Venues on notice: meeting planners are demanding flexible meeting space!

flexible meeting space Two-thirds of meeting planners now rank flexible meeting space as a top priority when choosing a venue, according to Destination Hotels’ fourth annual State of the Meetings Industry survey.

“Among the nearly 68 percent of respondents who said that flexible meeting spaces rated an 8, 9 or 10 in importance when choosing a meeting site, two factors are driving this need. First, the objective of in-person meetings is to deliver information and insight at a level that tech-based meetings cannot; second, today’s attendees require variety in their learning environment to remain stimulated, attentive and receptive to information and different perspectives.”
—The fourth annual State of the Meetings Industry survey (October 2015), conducted by Destination Hotels

In 2011, at a webinar I gave for the International Association of Conference Centres I recommended that venues develop and feature flexible meeting space, to prepare for the growth of Conference 2.0 formats. Four years have passed, and meeting planners are now demanding these spaces.

Venues, are you ready?

Image of Apple Campus II floor plan courtesy of Office Snapshots

A post about posting (on walls) at events – part 2

In an earlier post I complained about the practice of some venues to prohibit posting materials on the walls of meeting rooms. So I thought I’d summarize here some ways to post on walls that avoid wall damage and should be acceptable to any venue. Many of these methods are described in The Big Book of Flip Charts by Robert Lucas, an exhaustive guide to what can be done with those pads of 27″ x 34″ pieces of paper that we know so well. I’ve divided the methods into two groups: attachment solutions and wall treatment solutions.

Attachment solutions
Masking tape
If allowed by the venue, masking tape is a convenient method to hang paper and cards on a wall. I recommend 1″ wide, fresh, name brand (e.g. 3M, Scotch) tape. A couple of 3″ strips of tape placed at the corners will hold a piece of flip chart paper securely. If you are going to be hanging many sheets of paper, you can use a continuous strip of high quality double-sided masking tape e.g. 3M 9415PC. Run the strip horizontally at about a six-foot height, and you’ll be able to hang paper anywhere along its length.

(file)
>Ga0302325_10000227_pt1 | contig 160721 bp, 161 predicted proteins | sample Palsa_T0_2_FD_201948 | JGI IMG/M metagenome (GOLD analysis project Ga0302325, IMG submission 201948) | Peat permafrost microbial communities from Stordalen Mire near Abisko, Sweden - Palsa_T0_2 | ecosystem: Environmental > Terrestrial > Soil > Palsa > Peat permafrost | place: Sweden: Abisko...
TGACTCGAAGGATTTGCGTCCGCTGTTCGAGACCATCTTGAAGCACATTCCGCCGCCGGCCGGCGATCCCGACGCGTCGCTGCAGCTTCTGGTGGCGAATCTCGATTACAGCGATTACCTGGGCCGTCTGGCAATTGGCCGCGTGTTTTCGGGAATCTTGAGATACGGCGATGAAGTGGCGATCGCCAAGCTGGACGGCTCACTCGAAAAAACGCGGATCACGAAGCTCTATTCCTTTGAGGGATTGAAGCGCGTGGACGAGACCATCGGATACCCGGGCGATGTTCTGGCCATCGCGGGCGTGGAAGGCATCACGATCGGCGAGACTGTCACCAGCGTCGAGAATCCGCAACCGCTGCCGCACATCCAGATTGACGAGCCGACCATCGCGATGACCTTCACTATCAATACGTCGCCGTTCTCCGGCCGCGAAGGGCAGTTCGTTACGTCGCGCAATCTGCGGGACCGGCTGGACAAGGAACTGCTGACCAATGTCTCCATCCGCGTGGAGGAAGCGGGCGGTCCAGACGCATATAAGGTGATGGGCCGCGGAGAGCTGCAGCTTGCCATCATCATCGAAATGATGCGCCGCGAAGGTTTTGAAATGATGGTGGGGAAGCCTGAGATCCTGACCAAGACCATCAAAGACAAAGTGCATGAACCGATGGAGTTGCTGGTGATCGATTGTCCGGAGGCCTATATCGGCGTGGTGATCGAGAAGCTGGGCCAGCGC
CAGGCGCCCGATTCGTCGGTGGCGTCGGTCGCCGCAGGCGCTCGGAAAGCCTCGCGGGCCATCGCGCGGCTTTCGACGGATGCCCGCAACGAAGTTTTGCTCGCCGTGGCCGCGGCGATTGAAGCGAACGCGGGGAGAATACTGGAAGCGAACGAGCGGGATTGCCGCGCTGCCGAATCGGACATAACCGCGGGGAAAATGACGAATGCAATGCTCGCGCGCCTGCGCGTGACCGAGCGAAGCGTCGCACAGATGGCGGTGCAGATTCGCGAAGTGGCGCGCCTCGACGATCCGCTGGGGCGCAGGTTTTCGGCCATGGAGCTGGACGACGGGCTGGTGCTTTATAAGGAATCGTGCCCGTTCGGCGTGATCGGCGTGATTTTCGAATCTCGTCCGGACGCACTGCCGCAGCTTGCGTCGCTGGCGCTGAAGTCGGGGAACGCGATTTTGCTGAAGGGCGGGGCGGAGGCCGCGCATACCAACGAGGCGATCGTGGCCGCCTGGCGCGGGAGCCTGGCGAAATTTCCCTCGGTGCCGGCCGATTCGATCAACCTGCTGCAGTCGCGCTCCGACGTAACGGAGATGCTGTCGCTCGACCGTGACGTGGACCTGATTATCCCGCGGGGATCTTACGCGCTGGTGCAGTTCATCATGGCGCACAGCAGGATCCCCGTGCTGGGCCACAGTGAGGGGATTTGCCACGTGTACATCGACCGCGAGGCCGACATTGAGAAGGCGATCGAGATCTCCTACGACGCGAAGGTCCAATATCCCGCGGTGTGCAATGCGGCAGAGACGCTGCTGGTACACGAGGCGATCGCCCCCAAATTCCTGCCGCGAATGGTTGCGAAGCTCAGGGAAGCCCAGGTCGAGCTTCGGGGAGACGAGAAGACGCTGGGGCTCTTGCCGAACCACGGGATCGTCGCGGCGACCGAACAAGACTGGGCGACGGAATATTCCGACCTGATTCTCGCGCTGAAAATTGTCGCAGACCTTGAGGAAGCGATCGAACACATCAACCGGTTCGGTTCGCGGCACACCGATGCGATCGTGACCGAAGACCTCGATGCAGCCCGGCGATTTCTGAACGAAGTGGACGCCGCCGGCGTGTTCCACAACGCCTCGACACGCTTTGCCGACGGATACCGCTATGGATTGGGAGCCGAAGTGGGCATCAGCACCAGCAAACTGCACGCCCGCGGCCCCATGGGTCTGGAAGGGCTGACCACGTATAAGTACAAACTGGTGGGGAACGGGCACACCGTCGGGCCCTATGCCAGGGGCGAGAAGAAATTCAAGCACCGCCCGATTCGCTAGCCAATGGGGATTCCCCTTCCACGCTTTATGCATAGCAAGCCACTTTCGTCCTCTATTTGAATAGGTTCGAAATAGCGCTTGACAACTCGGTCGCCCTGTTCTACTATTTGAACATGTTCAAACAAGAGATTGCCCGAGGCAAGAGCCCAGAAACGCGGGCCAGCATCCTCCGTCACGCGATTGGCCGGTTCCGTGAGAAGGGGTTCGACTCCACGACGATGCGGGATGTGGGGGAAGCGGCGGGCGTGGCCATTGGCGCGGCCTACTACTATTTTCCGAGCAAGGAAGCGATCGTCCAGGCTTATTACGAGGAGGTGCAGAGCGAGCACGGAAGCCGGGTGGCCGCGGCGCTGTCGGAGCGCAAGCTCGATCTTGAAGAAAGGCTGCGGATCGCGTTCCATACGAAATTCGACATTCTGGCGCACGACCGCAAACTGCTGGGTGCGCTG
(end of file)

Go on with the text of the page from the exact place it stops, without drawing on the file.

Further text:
Self-adhesive pads
Although much more expensive than plain paper pads, flip chart pads with a 2″ strip of tacky adhesive at the top of each sheet provide a convenient method of quickly hanging flip chart paper without having to mess with strips of masking tape.

Self-adhesive paper rolls
One way to create large drawing surfaces is to tape roll paper to a wall using continuous strips of masking tape. If the drawing surface has to be moved a few times, another product to consider is an adhesive backed paper roll. Two products I have found but not yet used are manufactured by Pacon: GOcraft! and GOwrite!

GOcraft! banner paper is available in 12″ x 40′ and 24″ x 25′ rolls. The paper is backed with a post-it like adhesive. The manufacturer claims it will adhere indefinitely to a clean, hard surface and to textured surfaces like fabric covered wall for several days. You use permanent marker to write on the product and Pacon claims that no bleed-through will occur.

GOwrite! is available in 18″ x 6′ or 20′ and 24″ x 10′ or 20′ rolls which provide a dry erase surface that can be used with any dry-erase markers, and, according to the manufacturer, erase cleanly without whiteboard shadowing. The product is attached by removing a peel-off removable liner sheet and will adhere indefinitely to most hard surfaces, but will not stay on textured walls for extended periods. Pacon claims that it will not ruin surfaces when removed, and it can be moved “two or three times” before its adhesion deteriorates and the corners start to curl.

Sticky notes
Sticky notes are a great tool for “cards-on-the-wall” group techniques, like affinity grouping, and they are often the only things that venues will allow to be attached to their walls. For small groups, 3″ x 5″ notes may be large enough, but I prefer to use 6″ x 8″ Post-it® Brand Super Sticky Meeting Notes for large groups.

Thumb tacks, if allowed by a venue, are a convenient method for attaching paper and cards to cork boards. Buy map style not flat head pins. And at a pinch, straight or safety pins can be used to attach flip chart paper to draperies.

Cloth panel adhesive strips
For mounting to fabric-covered walls, use these mounting squares, which provide an adhesive side that attaches permanently to paper or card, and a velcro-like side that provides strong yet removable adhesion to fabric-covered walls.